By JOAN LOWY,
Associated Press Writer
WASHINGTON (AP) - Airline passengers would receive as much as $1,300 for being bumped from a flight and would have 24 hours to cancel reservations without penalty under a series of consumer protected proposed Wednesday by the Obama administration.
Currently, airlines must pay up to $800.
The new rule would also require airlines to fully and prominently disclose baggage fees as well as refunds and expense reimbursement when bags are not delivered on time, provide special notice any time baggage fees are increased, and notify passengers buying tickets whether they must pay to check up to two bags.
Price increases after a ticket is purchased would also be prohibited under the proposal. Airlines would also have to give passengers timely notice of flight status changes.
The proposal would extend to foreign airlines a three-hour limit on the time airlines can keep passengers waiting on airport tarmacs. The three-hour limit went into effect for U.S. carriers in April.
Currently, airlines may limit compensation to $400 for involuntary bumping passengers if the carrier arranges substitute transportation scheduled to arrive at the passenger's destination one to two hours after the passenger's original scheduled arrival for domestic flights, or one to four hours for international flights.
They limit compensation to $800 if the substitute transportation is scheduled to arrive more than two hours later for domestic flights, or more than four hours later for international flights.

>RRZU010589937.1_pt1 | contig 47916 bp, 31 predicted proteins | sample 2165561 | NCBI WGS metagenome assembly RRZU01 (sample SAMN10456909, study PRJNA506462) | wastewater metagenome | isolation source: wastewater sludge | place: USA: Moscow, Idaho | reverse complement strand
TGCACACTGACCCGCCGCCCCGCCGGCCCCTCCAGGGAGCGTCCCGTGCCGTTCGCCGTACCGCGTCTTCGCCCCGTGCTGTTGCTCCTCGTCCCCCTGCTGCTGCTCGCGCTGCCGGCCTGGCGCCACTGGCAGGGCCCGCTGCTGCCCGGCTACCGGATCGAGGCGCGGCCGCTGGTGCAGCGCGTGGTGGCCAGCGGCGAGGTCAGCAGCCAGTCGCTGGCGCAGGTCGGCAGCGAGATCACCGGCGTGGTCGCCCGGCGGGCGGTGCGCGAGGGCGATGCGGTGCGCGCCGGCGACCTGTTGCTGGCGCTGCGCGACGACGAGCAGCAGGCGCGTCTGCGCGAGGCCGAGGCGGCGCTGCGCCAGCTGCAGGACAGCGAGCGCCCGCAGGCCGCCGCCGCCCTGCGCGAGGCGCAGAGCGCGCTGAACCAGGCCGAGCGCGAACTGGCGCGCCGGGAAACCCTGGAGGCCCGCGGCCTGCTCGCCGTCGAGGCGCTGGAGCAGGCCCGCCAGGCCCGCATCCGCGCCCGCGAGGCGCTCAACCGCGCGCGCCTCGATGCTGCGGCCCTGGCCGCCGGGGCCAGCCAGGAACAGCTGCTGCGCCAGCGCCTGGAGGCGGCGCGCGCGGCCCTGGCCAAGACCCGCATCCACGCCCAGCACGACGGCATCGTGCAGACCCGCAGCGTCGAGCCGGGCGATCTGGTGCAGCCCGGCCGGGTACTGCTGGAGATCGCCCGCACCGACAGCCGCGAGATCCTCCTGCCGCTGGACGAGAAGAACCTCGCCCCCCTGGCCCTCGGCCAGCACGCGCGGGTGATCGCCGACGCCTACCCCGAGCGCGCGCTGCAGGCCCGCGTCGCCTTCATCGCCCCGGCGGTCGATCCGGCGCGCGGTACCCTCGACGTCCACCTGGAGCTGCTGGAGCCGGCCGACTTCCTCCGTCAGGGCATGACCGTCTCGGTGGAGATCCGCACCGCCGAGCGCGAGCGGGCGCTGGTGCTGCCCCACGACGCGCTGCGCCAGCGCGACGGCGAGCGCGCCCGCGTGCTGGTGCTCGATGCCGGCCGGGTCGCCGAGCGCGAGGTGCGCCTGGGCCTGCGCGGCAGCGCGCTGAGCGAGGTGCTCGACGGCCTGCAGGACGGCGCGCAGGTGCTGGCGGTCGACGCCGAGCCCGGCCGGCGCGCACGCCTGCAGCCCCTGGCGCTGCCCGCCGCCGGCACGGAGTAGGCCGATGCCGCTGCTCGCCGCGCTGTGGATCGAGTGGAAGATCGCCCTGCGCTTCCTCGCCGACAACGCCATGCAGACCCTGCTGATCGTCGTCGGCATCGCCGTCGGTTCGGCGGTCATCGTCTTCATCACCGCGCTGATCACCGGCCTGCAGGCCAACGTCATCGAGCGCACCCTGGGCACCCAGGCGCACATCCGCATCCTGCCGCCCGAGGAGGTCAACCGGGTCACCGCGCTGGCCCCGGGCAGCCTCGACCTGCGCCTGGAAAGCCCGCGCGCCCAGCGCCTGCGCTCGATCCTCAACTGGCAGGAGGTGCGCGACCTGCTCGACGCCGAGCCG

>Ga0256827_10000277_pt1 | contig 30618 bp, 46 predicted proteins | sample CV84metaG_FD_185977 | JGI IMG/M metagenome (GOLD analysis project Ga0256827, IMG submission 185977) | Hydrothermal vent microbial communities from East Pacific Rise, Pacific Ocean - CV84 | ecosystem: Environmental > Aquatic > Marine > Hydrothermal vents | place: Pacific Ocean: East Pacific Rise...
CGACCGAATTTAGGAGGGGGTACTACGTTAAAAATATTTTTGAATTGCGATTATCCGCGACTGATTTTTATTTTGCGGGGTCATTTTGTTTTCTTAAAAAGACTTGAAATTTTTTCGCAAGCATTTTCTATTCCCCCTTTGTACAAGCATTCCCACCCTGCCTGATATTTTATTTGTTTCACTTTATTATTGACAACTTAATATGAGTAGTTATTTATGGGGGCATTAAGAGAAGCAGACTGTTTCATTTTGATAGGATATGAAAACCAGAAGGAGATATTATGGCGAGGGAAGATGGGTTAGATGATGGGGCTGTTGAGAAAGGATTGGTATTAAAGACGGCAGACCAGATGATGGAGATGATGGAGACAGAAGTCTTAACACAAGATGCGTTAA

The proposed rule would increase the limits to $650 and $1,300, respectively, and adjust those limits every two years inflation every two years. "This administration believes consumers are entitled to strong and effective protections when they fly," Transportation Secretary Ray LaHood said.
While acknowledging the financially troubled condition of the airline industry, LaHood said he believes airlines can factor the new rules into their schedules with causing disruptions in service.
James May, president of the Air Transport Association, which represents major carriers, said airlines would evaluate the proposals "with a focus on minimizing potential passenger inconvenience."
Bumpings due to overbooking are becoming a more frequent occurrence. They rose in three of the past four years and jumped 10 percent to 762,422 in 2009, the highest total since 2002. They soared 17 percent in this year's first quarter.
Airlines are required to first ask for volunteers before involuntarily bumping ticket holders. They can reward volunteers with travel vouchers, but people forced off flights must be paid in cash or check. Critics say airlines often flout that rule. The Transportation Department recently fined Southwest Airlines